There has been lots of discussion on that post here AND on Manuel’s original post over at his blog.
LOTS of discussion!
In our forums there are at least 2 threads going on about the topic. Some thoughts from our members:
A 61 year old drummer says,
“There are a lot of us “seasoned” players out here that still have a lot to contribute, and I’m confident that the Lord will provide you with those opportunities, just as he did for me. I’m turning 61 this year and I see no end in sight yet for my musical contribution to the Lord. What I’ve come to realize is at our age we’ve gained a lot of insight and knowledge about what it takes to make good music. It’s not just your drumming skills that’s a valuable contribution to the younger players, it’s your discipline, timing, professional attitude, etc. that young people can benefit from. And that’s been gained from years of doing it.
I love to see younger people taking an active interest in playing on worship teams, but it’s the more “seasoned” members of the team that can have a lifelong influence on these young folks. You can’t tell me the Lord doesn’t have a use for that.”
A 43 year old worship leader says,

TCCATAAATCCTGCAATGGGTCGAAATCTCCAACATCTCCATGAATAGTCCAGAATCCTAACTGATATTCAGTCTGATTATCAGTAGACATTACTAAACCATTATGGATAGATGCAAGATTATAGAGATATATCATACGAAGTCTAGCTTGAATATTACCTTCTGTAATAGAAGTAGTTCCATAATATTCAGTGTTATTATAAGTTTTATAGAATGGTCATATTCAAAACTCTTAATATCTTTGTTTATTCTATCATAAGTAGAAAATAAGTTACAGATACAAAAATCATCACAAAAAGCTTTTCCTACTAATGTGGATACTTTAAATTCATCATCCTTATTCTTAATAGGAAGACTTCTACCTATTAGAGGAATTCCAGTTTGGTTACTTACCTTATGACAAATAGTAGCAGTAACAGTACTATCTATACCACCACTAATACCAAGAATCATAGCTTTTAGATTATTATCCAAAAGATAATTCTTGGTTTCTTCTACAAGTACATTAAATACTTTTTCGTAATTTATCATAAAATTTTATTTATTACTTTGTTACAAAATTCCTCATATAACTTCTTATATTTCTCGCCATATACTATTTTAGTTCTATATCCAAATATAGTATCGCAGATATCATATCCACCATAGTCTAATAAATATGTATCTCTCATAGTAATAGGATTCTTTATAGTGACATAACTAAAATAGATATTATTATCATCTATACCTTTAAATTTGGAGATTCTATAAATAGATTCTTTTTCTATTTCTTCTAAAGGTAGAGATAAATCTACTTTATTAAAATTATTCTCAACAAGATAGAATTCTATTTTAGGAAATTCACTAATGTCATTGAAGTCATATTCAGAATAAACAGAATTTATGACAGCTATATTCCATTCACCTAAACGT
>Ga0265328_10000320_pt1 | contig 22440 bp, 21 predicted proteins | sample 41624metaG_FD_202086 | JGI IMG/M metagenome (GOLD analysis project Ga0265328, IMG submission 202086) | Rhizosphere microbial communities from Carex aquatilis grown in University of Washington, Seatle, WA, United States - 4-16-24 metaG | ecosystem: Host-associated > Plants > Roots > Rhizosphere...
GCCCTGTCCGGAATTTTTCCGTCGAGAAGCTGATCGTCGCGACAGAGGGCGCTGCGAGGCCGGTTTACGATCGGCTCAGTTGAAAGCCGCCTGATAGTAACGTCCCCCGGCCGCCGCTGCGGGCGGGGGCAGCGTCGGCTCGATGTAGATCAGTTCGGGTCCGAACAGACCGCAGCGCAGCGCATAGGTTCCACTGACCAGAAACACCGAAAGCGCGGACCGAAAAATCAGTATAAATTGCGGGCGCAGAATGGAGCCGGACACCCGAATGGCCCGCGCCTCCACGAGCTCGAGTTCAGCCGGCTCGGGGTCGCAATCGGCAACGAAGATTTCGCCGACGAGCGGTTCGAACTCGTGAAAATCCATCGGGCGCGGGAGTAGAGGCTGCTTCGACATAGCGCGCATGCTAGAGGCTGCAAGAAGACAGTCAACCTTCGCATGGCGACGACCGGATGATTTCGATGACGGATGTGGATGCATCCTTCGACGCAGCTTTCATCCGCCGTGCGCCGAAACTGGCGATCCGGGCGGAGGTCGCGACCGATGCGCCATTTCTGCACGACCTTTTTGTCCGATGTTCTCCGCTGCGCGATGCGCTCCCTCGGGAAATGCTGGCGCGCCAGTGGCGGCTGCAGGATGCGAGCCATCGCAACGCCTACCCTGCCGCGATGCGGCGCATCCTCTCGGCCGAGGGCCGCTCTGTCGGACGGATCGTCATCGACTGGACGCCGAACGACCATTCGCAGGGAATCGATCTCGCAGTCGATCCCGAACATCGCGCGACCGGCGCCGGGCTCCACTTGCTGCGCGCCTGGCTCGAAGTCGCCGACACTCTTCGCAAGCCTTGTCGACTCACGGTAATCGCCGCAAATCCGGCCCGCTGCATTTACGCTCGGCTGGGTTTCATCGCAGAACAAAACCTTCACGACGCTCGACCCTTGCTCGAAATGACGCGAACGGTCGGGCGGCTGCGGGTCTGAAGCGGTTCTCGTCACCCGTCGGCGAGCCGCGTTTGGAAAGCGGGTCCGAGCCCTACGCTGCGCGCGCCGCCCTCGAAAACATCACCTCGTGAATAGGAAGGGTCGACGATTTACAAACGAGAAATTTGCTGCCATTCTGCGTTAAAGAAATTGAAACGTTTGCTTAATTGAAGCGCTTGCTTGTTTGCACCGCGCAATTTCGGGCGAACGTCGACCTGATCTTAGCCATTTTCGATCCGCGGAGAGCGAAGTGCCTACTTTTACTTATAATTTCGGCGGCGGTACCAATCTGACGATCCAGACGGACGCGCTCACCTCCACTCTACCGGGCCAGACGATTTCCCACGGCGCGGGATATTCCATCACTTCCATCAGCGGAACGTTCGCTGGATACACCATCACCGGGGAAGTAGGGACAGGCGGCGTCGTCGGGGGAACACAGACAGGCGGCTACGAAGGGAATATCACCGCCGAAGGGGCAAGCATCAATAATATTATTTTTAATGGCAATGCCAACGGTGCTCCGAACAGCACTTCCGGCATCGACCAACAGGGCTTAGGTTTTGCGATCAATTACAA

“For me, I want us to be multi-generational, not just in the musical selections, but in those who lead it. I’d like to have a youth worship leader and an older one. At 43 years old, I start looking around and hoping there is a place for me.
But passing the baton, and passing your mantle of authority and leadership is a God-thing. IT’s all through the Bible. We don’t have to be scared of it. And just because we may pass the baton to a younger generation “on the main stage at church” doesn’t mean we give up our ministry. There are tons of nursing homes, hospice care, schools, etc., that would LOVE to have a group of “gray elephants” come play and sing and lead them in some music.”
So, perhaps we deal with a bit of entitlement as well.
A seasoned worship leader:
“There comes a time when the old Generals need to retire so the young Lieutenants can get the experience they need. I commend you for being humble enough to let that happen. And because you did, the Lord was able to lead you to a place where you will be an even more valuable asset to the Body of Christ as a mentor and servant.”
A middle of the road bass player.
“Yes, there needs to be a fresh pipeline of emerging worship leaders. I agree that it helps younger people make a better connection if they see more people their age involved in a visible ministry like worship team. But how did we get from there to the mandate of “if you’re gray, go away”?
My take is why can’t the team represent a cross section of the church? My team covers 3 generations. It’s a good cross-section of our congregation.”
The general question has many layers:
1) Should churches push out seasoned worship leaders/musicians/singers in favor of younger, cooler worship leaders for the sake of the “folks they are trying to reach?”
2) Should older, seasoned worship leaders/musicians/singers “retire” to coach and mentor younger worship leaders/musicians/singers only?
3) Should churches fill the teams with folks of all ages, shapes, and sizes, regardless of cool factor?